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The term was first coined by Coca-Cola President Steven J. Heyer to refer to the ways that consumers' emotional investment in media content and branding increases a brand's worth (1). Other definitions of this term have now emerged. In the business world, emotional capital is commonly broken down into two different areas: internal emotional capital and external emotional capital.
Other articles related to "emotional capital, capital, emotional":
... Benedicte Gendron defined the concept "emotional capital" in 2004 using a pluridisciplinary approach of human resources, combining Human capital theory and the emotional competencies from emotional ... She defined the "emotional capital as the set of emotional competencies which constitute a resource inherent to the person, useful for the personal, professional and organizational development and takes ... In her emotional capital model (which won in 2006 a National Prize of The Académie française - Louis Cros Award, French Academy of Moral and Political Sciences-), she stresses that emotional capital (EC) is essential ...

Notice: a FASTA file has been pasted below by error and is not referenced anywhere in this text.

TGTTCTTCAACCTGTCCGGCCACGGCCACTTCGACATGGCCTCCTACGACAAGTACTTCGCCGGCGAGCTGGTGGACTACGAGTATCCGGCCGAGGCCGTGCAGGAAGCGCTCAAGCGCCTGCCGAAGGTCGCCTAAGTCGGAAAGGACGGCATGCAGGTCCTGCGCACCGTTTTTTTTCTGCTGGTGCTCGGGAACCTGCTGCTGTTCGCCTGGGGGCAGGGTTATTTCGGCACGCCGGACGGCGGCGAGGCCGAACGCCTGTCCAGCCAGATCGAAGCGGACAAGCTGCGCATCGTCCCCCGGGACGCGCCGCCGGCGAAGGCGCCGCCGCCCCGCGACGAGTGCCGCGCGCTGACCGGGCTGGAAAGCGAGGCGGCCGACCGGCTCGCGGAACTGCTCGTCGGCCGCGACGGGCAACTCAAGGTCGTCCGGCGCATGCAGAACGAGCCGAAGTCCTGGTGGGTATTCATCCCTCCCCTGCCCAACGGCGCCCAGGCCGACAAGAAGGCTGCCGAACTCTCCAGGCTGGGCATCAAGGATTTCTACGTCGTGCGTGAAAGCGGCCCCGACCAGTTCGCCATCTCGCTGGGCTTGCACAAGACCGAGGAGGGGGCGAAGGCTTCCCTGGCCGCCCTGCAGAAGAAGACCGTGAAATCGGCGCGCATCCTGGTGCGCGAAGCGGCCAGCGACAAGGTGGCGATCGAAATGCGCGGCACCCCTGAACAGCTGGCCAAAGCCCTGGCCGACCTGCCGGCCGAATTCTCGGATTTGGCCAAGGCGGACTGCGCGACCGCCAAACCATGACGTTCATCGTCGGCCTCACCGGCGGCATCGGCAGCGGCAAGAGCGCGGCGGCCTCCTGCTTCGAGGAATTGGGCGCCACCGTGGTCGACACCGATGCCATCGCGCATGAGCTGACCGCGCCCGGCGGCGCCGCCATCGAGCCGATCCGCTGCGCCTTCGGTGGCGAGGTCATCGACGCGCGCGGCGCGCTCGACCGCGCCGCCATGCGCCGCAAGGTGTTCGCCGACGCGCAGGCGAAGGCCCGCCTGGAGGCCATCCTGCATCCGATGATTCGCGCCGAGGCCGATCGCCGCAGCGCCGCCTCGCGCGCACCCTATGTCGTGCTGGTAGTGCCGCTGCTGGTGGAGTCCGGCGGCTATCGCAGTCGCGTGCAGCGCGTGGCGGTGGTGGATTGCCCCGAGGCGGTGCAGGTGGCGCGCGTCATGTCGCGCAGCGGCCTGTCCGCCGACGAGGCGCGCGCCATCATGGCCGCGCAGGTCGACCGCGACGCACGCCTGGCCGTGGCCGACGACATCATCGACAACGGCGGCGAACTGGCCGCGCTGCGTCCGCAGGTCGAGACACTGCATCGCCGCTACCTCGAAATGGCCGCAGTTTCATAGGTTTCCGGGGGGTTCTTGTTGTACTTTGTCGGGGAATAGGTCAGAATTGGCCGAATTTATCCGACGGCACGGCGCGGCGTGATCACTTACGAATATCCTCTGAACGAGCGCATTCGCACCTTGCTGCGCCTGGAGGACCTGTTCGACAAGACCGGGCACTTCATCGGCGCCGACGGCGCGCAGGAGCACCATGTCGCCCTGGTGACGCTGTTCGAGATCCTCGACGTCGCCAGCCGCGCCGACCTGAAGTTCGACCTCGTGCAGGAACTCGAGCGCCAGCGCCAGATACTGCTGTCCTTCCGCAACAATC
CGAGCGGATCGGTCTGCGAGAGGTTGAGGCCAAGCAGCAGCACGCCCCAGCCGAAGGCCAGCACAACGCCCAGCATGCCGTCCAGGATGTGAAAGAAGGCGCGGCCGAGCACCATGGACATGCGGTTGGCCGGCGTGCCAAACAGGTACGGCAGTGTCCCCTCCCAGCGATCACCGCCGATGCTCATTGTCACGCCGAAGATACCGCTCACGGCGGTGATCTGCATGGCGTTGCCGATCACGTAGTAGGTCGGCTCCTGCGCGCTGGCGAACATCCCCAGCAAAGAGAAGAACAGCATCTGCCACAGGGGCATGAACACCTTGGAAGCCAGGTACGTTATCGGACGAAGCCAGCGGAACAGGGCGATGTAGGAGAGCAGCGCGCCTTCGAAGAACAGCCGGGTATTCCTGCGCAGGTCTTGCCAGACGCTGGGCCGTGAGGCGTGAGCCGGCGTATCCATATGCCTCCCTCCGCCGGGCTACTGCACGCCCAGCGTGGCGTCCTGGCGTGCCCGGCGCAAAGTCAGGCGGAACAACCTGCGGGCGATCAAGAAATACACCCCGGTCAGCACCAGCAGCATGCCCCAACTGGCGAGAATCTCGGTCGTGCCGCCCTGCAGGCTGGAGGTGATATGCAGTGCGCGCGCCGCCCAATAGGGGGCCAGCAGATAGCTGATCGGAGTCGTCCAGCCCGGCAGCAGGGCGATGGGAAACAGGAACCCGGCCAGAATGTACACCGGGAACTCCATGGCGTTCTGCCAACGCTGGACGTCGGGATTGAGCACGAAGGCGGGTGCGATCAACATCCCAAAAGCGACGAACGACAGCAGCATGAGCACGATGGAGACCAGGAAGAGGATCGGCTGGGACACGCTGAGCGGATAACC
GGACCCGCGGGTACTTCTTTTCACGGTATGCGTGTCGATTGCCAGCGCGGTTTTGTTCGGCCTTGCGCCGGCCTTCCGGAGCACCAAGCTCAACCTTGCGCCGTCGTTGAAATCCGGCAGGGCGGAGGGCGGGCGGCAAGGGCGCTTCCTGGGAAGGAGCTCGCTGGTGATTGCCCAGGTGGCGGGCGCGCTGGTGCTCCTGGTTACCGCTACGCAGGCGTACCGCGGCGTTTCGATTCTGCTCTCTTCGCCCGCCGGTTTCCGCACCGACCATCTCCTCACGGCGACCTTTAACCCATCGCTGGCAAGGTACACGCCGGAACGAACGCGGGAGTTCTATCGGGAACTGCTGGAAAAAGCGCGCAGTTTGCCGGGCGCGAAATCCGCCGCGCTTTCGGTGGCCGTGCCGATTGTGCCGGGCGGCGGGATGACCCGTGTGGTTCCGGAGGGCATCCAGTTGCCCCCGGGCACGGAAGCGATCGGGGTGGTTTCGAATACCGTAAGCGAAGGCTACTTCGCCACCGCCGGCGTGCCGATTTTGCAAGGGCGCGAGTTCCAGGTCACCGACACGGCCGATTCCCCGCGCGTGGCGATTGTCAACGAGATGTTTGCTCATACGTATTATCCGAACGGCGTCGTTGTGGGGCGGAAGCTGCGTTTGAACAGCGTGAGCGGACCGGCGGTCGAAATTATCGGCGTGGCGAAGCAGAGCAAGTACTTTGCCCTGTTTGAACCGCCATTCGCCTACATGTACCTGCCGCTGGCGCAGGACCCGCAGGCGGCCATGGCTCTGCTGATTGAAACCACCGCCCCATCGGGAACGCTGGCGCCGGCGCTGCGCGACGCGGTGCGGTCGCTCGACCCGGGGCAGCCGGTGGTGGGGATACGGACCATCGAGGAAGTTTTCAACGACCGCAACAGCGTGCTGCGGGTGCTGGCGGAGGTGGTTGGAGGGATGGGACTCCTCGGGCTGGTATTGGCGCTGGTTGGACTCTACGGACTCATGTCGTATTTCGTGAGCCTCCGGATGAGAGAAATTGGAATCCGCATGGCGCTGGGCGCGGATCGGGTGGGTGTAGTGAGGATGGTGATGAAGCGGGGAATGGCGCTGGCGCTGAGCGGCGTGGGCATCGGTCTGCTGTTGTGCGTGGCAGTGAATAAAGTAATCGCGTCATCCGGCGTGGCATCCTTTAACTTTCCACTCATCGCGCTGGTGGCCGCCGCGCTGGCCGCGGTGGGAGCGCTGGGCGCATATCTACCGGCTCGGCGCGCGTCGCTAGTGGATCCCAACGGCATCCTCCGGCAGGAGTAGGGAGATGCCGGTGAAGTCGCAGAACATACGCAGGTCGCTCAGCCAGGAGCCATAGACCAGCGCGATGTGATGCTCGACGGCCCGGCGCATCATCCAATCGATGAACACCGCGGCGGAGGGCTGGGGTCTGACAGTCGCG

Famous quotes containing the words capital and/or emotional:
“The duty of government is to leave commerce to its own capital and credit as well as all other branches of business, protecting all in their legal pursuits, granting exclusive privileges to none.”
—Andrew Jackson (17671845)
“Whatever is felt upon the page without being specifically named therethat, one might say, is created. It is the inexplicable presence of the thing not named, of the overtone divined by the ear but not heard by it, the verbal mood, the emotional aura of the fact or the thing or the deed, that gives high quality to the novel or the drama, as well as to poetry itself.”
—Willa Cather (18731947)